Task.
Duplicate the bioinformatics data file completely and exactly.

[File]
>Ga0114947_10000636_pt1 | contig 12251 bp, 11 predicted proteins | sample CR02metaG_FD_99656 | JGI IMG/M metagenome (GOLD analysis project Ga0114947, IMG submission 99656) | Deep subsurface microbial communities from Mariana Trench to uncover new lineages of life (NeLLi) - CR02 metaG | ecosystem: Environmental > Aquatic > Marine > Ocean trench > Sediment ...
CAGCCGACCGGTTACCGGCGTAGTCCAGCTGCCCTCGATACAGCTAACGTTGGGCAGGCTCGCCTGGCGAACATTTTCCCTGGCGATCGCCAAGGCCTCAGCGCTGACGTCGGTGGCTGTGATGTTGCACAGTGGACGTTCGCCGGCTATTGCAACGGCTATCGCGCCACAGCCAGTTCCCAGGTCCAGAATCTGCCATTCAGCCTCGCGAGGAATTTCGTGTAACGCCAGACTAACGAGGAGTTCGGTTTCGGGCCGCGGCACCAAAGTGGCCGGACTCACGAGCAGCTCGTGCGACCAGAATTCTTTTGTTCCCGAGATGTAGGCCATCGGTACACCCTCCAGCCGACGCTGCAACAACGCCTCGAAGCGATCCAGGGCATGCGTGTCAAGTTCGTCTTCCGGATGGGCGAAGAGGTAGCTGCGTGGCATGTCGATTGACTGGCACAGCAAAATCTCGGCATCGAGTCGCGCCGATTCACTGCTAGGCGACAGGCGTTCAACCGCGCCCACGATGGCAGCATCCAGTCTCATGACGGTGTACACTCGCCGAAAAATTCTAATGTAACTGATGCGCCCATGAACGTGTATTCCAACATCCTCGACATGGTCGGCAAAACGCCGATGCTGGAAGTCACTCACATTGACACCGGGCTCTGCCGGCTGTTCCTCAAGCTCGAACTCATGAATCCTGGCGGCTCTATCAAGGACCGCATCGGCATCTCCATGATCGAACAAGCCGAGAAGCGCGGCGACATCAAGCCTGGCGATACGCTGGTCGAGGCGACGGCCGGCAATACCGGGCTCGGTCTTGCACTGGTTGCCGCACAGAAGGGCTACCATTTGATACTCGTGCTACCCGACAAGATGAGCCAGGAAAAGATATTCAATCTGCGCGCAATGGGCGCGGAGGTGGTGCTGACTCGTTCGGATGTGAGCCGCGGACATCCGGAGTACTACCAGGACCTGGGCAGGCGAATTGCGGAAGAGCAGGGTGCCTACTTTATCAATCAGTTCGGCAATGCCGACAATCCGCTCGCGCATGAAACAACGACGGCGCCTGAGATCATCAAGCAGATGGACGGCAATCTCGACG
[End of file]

>Ga0114947_10000636_pt1 | contig 12251 bp, 11 predicted proteins | sample CR02metaG_FD_99656 | JGI IMG/M metagenome (GOLD analysis project Ga0114947, IMG submission 99656) | Deep subsurface microbial communities from Mariana Trench to uncover new lineages of life (NeLLi) - CR02 metaG | ecosystem: Environmental > Aquatic > Marine > Ocean trench > Sediment ...
CAGCCGACCGGTTACCGGCGTAGTCCAGCTGCCCTCGATACAGCTAACGTTGGGCAGGCTCGCCTGGCGAACATTTTCCCTGGCGATCGCCAAGGCCTCAGCGCTGACGTCGGTGGCTGTGATGTTGCACAGTGGACGTTCGCCGGCTATTGCAACGGCTATCGCGCCACAGCCAGTTCCCAGGTCCAGAATCTGCCATTCAGCCTCGCGAGGAATTTCGTGTAACGCCAGACTAACGAGGAGTTCGGTTTCGGGCCGCGGCACCAAAGTGGCCGGACTCACGAGCAGCTCGTGCGACCAGAATTCTTTTGTTCCCGAGATGTAGGCCATCGGTACACCCTCCAGCCGACGCTGCAACAACGCCTCGAAGCGATCCAGGGCATGCGTGTCAAGTTCGTCTTCCGGATGGGCGAAGAGGTAGCTGCGTGGCATGTCGATTGACTGGCACAGCAAAATCTCGGCATCGAGTCGCGCCGATTCACTGCTAGGCGACAGGCGTTCAACCGCGCCCACGATGGCAGCATCCAGTCTCATGACGGTGTACACTCGCCGAAAAATTCTAATGTAACTGATGCGCCCATGAACGTGTATTCCAACATCCTCGACATGGTCGGCAAAACGCCGATGCTGGAAGTCACTCACATTGACACCGGGCTCTGCCGGCTGTTCCTCAAGCTCGAACTCATGAATCCTGGCGGCTCTATCAAGGACCGCATCGGCATCTCCATGATCGAACAAGCCGAGAAGCGCGGCGACATCAAGCCTGGCGATACGCTGGTCGAGGCGACGGCCGGCAATACCGGGCTCGGTCTTGCACTGGTTGCCGCACAGAAGGGCTACCATTTGATACTCGTGCTACCCGACAAGATGAGCCAGGAAAAGATATTCAATCTGCGCGCAATGGGCGCGGAGGTGGTGCTGACTCGTTCGGATGTGAGCCGCGGACATCCGGAGTACTACCAGGACCTGGGCAGGCGAATTGCGGAAGAGCAGGGTGCCTACTTTATCAATCAGTTCGGCAATGCCGACAATCCGCTCGCGCATGAAACAACGACGGCGCCTGAGATCATCAAGCAGATGGACGGCAATCTCGACG